While Marshall returns several players from last season, only three have ever beaten Ohio—James Rouse, Darryl Roberts and Demetrius Evans. On the other hand for Ohio, while it returns a veteran defensive staff led by linebacker Jovan Johnson, there is no Tettleton, no Beau Blankenship and no Donte Foster. This year Ohio will be led by quarterback Darius Vick, or perhaps quarterback J.D. Sprague or running back Daz Patterson. While there remains uncertainty of what to expect from the Bobcats, Holliday said at least game film exists from this season.
“The positive to that is we now have film,” Holliday said. “We have two games with a sample of both of them. Vick played the Kent State game and Sprague played the majority of the Kentucky game. So we at least have them both on film. The one thing that hasn't happened is Ohio doesn't look like they have changed their philosophy a lot with either quarterback. They both have similar skill sets. They both can run and make all of their throws. I don't think they're going to change what they do. They will try and do what each of them does best. But we at least have a sample of both of them, which is something we haven't had this season.”
Ohio’s offense has been like a science experiment gone bad. Through two games this season, the Bobcats totaled 660 yards of offense. Marshall had 724 yards last week with 432 yards coming on the ground.
Vick led the Bobcats to a 17-14 win over Kent State in week one, but was benched in the first half last week at Kentucky after all six of his passes missed the intended mark. Solich turned to Sprague who went 13-for-25 in his Bobcat debut but could not will his team to a comeback as the Bobcats fell 20-3 to UK.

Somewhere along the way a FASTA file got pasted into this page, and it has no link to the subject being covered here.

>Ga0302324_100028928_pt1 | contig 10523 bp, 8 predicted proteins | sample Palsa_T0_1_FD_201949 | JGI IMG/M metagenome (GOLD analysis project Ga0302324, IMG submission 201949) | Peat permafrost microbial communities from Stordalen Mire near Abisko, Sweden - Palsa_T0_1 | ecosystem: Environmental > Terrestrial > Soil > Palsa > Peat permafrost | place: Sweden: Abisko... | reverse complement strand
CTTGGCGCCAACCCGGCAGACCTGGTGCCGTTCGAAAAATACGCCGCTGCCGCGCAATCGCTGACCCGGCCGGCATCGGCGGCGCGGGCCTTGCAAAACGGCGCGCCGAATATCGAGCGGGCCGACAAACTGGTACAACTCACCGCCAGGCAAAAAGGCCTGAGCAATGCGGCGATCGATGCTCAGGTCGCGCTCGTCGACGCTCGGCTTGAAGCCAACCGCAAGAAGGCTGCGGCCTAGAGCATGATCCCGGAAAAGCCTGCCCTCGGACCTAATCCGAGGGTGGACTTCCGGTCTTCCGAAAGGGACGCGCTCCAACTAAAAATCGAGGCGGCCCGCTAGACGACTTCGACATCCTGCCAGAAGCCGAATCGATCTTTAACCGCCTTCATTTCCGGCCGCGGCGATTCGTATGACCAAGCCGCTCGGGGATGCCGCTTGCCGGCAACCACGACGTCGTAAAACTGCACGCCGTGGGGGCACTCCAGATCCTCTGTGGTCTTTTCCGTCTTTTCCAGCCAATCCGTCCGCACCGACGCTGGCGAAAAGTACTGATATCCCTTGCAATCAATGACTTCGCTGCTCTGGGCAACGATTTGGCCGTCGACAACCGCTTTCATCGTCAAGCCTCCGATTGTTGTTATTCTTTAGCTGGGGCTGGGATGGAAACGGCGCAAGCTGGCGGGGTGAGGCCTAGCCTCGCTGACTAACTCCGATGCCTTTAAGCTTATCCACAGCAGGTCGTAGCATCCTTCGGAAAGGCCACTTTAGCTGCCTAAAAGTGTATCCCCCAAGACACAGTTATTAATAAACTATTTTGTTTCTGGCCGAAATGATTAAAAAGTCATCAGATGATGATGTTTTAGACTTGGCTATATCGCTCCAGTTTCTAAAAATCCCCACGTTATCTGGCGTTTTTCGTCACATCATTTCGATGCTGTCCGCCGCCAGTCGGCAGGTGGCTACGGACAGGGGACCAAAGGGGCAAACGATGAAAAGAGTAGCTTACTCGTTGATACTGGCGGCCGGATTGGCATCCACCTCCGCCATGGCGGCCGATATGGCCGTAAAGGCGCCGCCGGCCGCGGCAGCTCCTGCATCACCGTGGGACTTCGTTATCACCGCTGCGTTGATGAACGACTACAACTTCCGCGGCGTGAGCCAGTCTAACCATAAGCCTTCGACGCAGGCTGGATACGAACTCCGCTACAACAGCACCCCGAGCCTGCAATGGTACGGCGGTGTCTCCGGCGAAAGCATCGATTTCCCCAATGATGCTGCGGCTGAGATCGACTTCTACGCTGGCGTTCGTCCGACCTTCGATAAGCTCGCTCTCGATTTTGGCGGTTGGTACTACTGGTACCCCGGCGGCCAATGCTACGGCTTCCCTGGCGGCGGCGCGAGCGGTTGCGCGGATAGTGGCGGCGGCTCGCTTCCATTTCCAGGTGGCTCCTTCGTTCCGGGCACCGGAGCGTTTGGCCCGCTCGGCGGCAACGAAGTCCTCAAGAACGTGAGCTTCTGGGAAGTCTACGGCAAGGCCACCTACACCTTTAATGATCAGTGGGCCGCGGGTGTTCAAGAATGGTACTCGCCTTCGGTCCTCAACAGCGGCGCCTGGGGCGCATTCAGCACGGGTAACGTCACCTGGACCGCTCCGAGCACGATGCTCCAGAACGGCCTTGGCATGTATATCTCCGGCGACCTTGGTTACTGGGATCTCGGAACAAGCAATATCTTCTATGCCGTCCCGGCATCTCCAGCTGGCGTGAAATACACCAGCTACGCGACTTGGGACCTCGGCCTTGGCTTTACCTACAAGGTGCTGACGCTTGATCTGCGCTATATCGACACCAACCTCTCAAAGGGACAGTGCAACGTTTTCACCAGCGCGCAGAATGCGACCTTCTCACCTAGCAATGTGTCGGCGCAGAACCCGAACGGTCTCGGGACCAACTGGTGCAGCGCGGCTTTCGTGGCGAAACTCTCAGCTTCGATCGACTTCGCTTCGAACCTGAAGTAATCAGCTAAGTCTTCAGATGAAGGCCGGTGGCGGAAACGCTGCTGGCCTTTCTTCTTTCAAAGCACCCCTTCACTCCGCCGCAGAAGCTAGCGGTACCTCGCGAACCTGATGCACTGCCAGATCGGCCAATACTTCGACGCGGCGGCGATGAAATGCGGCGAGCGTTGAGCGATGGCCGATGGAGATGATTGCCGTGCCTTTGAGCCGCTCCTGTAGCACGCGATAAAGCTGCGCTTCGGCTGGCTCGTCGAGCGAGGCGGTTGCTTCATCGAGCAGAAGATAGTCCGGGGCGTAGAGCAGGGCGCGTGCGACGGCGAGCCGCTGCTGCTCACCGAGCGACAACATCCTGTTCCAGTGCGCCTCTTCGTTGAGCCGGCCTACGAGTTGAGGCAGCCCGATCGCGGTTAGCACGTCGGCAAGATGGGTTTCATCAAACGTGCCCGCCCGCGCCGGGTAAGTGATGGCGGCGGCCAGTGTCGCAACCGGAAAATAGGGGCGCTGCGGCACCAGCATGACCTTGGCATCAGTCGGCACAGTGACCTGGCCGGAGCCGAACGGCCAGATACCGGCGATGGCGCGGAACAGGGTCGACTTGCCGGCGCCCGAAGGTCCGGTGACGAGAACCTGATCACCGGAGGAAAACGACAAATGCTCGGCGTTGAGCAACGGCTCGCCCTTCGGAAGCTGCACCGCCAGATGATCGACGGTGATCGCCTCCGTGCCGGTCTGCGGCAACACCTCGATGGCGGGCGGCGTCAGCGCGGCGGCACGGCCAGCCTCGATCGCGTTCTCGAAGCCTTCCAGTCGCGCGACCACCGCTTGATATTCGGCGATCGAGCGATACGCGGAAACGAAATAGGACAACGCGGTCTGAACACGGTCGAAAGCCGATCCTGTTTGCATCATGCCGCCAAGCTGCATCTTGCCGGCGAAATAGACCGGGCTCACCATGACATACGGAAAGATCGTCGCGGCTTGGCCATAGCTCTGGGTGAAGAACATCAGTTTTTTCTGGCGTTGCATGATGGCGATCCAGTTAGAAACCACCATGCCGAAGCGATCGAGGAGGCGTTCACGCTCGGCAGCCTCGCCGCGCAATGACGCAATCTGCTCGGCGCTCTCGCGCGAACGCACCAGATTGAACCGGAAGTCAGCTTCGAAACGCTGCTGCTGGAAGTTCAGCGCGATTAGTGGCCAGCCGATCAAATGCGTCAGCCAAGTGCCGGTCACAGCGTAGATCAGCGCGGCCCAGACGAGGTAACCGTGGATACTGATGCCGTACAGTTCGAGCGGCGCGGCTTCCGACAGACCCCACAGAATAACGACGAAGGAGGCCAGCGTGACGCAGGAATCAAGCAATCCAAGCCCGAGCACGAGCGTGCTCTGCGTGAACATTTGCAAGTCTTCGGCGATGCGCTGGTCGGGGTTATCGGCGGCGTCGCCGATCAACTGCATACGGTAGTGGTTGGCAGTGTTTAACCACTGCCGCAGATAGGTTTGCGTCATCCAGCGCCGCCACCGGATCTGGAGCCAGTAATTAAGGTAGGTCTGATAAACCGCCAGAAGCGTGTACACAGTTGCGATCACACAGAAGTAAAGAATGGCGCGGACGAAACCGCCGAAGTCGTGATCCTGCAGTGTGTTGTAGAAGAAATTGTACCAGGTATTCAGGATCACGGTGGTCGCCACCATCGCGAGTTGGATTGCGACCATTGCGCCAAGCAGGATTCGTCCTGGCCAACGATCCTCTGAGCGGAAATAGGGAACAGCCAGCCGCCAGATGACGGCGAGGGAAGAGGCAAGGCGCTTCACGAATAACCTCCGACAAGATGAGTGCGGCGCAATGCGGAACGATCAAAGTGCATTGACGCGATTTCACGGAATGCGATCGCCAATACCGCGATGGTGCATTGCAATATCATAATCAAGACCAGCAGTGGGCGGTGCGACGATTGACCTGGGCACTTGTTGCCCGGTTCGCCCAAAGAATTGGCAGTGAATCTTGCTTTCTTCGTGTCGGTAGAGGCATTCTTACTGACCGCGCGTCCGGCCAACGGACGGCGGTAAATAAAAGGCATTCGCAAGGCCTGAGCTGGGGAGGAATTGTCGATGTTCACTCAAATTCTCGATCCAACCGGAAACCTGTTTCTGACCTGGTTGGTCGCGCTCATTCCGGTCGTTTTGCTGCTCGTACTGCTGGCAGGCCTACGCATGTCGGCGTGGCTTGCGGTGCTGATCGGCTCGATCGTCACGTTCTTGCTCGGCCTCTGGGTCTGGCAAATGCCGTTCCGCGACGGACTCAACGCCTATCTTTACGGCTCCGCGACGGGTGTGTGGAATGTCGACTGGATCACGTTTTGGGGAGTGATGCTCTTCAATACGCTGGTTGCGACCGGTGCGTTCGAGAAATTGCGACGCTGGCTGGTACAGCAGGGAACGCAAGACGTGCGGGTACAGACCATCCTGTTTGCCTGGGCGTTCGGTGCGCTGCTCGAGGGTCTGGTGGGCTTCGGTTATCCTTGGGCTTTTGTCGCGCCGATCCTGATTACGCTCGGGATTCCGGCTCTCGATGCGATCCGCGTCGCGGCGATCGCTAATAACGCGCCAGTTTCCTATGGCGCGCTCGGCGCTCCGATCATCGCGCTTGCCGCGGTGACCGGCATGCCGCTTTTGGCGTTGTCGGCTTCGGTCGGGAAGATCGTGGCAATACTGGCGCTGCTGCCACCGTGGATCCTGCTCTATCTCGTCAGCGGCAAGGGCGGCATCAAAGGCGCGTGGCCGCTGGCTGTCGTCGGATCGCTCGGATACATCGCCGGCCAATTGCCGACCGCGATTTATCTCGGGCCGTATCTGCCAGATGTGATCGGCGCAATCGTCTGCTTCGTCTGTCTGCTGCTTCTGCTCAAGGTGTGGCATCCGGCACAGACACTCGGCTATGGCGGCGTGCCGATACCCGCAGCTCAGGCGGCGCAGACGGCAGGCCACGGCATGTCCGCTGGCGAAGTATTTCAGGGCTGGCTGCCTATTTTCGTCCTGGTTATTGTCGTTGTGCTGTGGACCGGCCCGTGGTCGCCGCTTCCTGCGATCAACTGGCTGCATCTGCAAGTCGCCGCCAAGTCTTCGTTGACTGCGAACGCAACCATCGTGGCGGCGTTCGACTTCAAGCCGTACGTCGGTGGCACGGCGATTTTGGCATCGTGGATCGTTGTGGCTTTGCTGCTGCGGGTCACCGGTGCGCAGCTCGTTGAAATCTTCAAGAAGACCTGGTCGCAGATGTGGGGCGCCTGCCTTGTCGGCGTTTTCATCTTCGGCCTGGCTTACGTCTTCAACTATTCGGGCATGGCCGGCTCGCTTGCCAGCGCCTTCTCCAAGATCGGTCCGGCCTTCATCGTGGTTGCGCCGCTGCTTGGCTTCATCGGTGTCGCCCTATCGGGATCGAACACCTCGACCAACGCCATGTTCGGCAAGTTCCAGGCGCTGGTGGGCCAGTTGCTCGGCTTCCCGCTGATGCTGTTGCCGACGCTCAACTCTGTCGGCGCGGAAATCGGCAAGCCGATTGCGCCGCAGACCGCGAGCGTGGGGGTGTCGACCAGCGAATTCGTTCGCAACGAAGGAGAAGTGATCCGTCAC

Thus far for Ohio, it has only scored two touchdowns—both coming against Kent State—and is averaging 330 yards of offense.
Marshall must contain the dual-threat of Vick while trying to stop Ohio’s double-stack receiver set that has haunted the Herd over the years. Luckily the Herd saw a similar look last week against Rhode Island and cornerback Corey Tindal did a great job of taking away the quick slants, a play that Tettleton used to lull the Herd to sleep with before finding a target deep down field.
So much like Marshall’s first two games this season, it’s another week of uncertainty for the Herd.
Marshall cannot have another performance like Miami this season where the defense cannot get off the field on third down. Luckily for the Herd, the Bobcats have struggled mightily (11-of-28) on third down this season. If Marshall can force Ohio into third-and-long situations, this number could rise significantly. More importantly for the Herd, it must get off the field on third down.
As for Marshall, if it can duplicate the running attack that UK pulled off last weekend in Lexington, Ohio will have to load the box thus leaving single coverage on the Herd’s receivers. UK carried the ball 52 times, gaining 232 yards (4.5 yards per carry). Much like the Herd, UK has a dual-look rushing attack that resembles a Marshall Devon Johnson, Remi Watson and Stew Butler combination that results in a one-two punch from the backfield, but Holliday said the Herd must keep the attack simple and take what is given.
“We have to continue to take what that defense gives us, whether it be the run or the pass,” Holliday said. “We just need to continue not trying to put round pegs in square holes and execute our offense. If they give us the run, we'll run it and if they give us the opportunity to throw it, we'll throw it. We'll take what they give us, do our job, and execute our offense.”
In a contest that pits two teams that always brings out the best and worst in one another, this year the Herd must find a way to bring out the worst in the Bobcats. Marshall needs to start like it did in 2012 when it had a two touchdown lead after the first quarter but must finish of the Bobcats if given the chance.
“With these guys (Ohio), you better play a complete game and take care of the football,” said Holliday. “You better come ready to play or they'll beat you. That's just the kind of team they are.”
Should this game be decided by who wins the turnover battle, Marshall must take care of the ball to pick up its 10th win in the “Battle for the Bell.” However, should the Herd fail to take care of business early, it could be another chapter of the “Ohio beats Marshall again” book, only with a different writer than the past three seasons.